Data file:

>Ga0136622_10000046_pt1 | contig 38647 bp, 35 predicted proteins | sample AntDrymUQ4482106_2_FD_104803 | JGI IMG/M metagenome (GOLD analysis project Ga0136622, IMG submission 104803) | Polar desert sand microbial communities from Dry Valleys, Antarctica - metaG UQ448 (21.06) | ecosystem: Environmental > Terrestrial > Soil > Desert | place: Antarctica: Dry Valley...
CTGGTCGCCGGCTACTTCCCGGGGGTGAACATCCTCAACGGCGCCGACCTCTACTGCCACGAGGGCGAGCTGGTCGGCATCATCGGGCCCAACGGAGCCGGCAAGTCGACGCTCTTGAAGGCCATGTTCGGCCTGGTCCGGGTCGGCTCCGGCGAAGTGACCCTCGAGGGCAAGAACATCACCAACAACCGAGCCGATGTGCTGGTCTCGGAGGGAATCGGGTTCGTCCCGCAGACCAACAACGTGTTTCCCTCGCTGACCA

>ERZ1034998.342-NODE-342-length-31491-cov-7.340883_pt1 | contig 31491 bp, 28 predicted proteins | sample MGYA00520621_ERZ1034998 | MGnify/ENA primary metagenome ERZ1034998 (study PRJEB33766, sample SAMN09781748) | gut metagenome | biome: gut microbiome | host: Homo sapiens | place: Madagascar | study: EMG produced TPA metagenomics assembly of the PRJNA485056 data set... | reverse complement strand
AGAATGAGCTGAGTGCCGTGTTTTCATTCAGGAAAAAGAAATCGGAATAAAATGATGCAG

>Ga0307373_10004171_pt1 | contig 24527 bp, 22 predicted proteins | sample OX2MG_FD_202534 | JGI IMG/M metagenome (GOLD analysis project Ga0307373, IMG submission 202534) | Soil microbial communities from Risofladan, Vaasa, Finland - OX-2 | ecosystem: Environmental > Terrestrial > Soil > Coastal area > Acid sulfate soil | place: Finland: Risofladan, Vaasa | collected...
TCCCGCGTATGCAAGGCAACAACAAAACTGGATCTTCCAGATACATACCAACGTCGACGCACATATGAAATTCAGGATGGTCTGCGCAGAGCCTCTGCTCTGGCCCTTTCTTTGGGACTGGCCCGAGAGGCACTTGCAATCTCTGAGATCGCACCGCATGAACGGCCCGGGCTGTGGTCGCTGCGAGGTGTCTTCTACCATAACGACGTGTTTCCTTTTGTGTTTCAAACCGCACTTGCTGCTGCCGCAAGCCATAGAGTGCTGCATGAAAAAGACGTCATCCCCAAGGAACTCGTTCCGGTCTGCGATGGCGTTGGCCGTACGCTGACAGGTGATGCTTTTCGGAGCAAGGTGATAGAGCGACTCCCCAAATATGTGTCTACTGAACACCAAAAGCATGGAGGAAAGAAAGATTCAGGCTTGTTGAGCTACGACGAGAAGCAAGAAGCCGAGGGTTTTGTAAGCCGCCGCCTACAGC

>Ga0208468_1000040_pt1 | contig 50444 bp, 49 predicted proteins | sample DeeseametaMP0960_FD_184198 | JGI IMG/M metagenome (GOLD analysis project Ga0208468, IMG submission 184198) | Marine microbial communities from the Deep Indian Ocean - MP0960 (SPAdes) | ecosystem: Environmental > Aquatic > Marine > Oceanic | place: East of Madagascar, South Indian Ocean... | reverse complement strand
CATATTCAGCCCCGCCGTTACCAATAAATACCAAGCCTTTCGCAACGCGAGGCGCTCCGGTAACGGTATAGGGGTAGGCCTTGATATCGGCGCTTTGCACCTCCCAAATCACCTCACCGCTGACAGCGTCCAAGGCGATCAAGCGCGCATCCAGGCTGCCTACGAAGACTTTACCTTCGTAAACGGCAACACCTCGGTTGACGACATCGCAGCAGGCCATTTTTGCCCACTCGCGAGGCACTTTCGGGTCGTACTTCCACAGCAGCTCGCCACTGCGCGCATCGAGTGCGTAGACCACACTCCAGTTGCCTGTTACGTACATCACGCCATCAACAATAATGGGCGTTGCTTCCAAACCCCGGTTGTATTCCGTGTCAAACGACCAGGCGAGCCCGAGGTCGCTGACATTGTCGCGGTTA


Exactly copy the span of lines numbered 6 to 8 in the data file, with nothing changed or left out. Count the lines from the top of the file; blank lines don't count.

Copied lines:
TCCCGCGTATGCAAGGCAACAACAAAACTGGATCTTCCAGATACATACCAACGTCGACGCACATATGAAATTCAGGATGGTCTGCGCAGAGCCTCTGCTCTGGCCCTTTCTTTGGGACTGGCCCGAGAGGCACTTGCAATCTCTGAGATCGCACCGCATGAACGGCCCGGGCTGTGGTCGCTGCGAGGTGTCTTCTACCATAACGACGTGTTTCCTTTTGTGTTTCAAACCGCACTTGCTGCTGCCGCAAGCCATAGAGTGCTGCATGAAAAAGACGTCATCCCCAAGGAACTCGTTCCGGTCTGCGATGGCGTTGGCCGTACGCTGACAGGTGATGCTTTTCGGAGCAAGGTGATAGAGCGACTCCCCAAATATGTGTCTACTGAACACCAAAAGCATGGAGGAAAGAAAGATTCAGGCTTGTTGAGCTACGACGAGAAGCAAGAAGCCGAGGGTTTTGTAAGCCGCCGCCTACAGC

>Ga0208468_1000040_pt1 | contig 50444 bp, 49 predicted proteins | sample DeeseametaMP0960_FD_184198 | JGI IMG/M metagenome (GOLD analysis project Ga0208468, IMG submission 184198) | Marine microbial communities from the Deep Indian Ocean - MP0960 (SPAdes) | ecosystem: Environmental > Aquatic > Marine > Oceanic | place: East of Madagascar, South Indian Ocean... | reverse complement strand
CATATTCAGCCCCGCCGTTACCAATAAATACCAAGCCTTTCGCAACGCGAGGCGCTCCGGTAACGGTATAGGGGTAGGCCTTGATATCGGCGCTTTGCACCTCCCAAATCACCTCACCGCTGACAGCGTCCAAGGCGATCAAGCGCGCATCCAGGCTGCCTACGAAGACTTTACCTTCGTAAACGGCAACACCTCGGTTGACGACATCGCAGCAGGCCATTTTTGCCCACTCGCGAGGCACTTTCGGGTCGTACTTCCACAGCAGCTCGCCACTGCGCGCATCGAGTGCGTAGACCACACTCCAGTTGCCTGTTACGTACATCACGCCATCAACAATAATGGGCGTTGCTTCCAAACCCCGGTTGTATTCCGTGTCAAACGACCAGGCGAGCCCGAGGTCGCTGACATTGTCGCGGTTA